Fox News is seizing on high gas prices in California to push for opening up new areas, including the California coast, to drilling, ignoring the real factors driving up prices at the pump. But experts say increasing U.S. production will have no impact on gas prices, and that the only way to protect against price spikes is to reduce consumption.
Gas prices in California hit near-record highs this week as a result of supply disruptions at several key refineries in the state as well as the shutdown of a contaminated pipeline. Fox & Friends devoted an entire segment to the California price spike this morning without once mentioning these factors. Instead, Fox's Charles Gasparino blamed President Obama for implementing "policies that discourage drilling." While Gasparino acknowledged that "some of this is out of [Obama's] control," he said the President should know that "we could have lower gas prices, lower oil prices if you start drilling."
Later on Varney & Co., Fox Business' Charles Payne blamed California policies, saying: "They won't take advantage of natural resources, they won't allow drilling, it's just economic suicide."
Local media are misrepresenting the solutions to the price spike as well. An OC Register editorial claimed that drilling off the coast of California would drive down prices:
Gasoline prices in reached a record high in California this week, making us wonder if it might be time to revisit energy policies in the state. Determining what causes the rise and fall of gas prices isn't easy - there are whole industries devoted to it. However, there are a few things that certainly don't help and ought to be corrected.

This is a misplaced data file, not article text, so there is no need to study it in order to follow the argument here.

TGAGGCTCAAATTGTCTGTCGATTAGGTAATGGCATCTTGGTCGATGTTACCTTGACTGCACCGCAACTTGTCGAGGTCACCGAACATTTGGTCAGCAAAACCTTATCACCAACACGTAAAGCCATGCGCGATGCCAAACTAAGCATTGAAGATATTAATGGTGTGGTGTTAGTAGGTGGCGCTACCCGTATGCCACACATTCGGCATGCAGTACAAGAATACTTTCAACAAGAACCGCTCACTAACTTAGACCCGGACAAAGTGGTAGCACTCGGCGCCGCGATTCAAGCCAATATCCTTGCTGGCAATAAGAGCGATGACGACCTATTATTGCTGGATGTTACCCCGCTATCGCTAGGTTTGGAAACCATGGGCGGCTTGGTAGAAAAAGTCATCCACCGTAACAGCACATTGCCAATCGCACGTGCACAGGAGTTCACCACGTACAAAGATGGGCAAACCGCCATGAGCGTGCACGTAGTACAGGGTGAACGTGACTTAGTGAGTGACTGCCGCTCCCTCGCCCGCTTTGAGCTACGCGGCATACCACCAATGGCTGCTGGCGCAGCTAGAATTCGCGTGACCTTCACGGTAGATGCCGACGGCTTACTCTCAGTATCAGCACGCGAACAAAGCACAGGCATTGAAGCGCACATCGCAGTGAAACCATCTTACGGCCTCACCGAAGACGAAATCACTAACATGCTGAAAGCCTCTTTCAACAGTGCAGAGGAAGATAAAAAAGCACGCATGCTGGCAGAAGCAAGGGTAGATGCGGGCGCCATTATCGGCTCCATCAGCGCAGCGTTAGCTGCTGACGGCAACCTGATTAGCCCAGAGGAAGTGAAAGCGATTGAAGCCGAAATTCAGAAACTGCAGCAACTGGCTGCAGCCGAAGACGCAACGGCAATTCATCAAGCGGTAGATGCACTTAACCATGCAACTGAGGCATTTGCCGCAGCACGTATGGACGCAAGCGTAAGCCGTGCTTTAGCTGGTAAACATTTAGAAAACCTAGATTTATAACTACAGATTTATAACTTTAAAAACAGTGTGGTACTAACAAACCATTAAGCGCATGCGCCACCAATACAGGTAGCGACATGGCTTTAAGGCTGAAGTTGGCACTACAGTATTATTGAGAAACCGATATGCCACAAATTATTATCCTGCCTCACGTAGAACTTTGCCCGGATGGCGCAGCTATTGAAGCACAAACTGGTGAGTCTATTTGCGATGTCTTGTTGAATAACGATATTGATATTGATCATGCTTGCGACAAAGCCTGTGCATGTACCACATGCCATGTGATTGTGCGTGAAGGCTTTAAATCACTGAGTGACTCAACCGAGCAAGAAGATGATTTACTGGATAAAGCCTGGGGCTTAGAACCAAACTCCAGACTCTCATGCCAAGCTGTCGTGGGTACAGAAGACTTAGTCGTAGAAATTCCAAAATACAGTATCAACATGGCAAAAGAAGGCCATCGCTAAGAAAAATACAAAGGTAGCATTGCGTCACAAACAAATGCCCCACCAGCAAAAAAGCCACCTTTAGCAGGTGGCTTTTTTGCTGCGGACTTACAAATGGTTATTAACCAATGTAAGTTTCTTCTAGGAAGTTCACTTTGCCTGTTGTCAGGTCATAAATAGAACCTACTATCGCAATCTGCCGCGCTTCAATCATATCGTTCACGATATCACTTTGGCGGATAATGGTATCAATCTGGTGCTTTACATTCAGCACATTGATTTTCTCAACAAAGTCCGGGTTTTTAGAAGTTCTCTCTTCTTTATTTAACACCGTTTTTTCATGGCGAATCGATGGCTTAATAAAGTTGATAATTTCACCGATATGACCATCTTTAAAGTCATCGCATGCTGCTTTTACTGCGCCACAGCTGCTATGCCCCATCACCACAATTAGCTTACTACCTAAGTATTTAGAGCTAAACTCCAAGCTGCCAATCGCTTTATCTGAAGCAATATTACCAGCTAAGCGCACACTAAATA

Let's begin with supply. California artificially constricts fuel supplies by banning oil drilling along the coast. The Federal Energy Information Administration estimated in June 2011 that there were some 15.4 billion barrels in the Monterey Formation off the coast of California. "If the EIA estimate is reasonably close to the mark, the Monterey Formation would be in a class with oil fields in Saudi Arabia," wrote Tom Gray for City Journal. To put that in perspective, that's roughly quadruple the estimated reserves in North Dakota's Bakken shale formation. By Gray's count, those barrels would be worth about $1.5 trillion in today's prices, and prices are expected to rise.
But because the price of oil is dictated by the global market, expanding U.S. production would not protect against price spikes. A recent analysis by the Associated Press found "[n]o statistical correlation between how much oil comes out of U.S. wells and the price at the pump."
The Energy Information Administration estimated that the difference between a scenario in which the Pacific Coast, parts of the Atlantic coast, and the Gulf of Mexico are open to offshore drilling and a scenario in which they remain off-limits is 3 cents per gallon of gasoline in 2030.
The long-term solution to gas price volatility is not increasing oil production, but reducing our demand. As economist Severin Borenstein put it, "To fix the problem, we just need to use less oil." Instead of promoting false solutions, the media should be talking about how California and the rest of the nation can make ourselves less vulnerable to these inevitable price spikes through investments in fuel efficiency, public transit and alternative vehicles.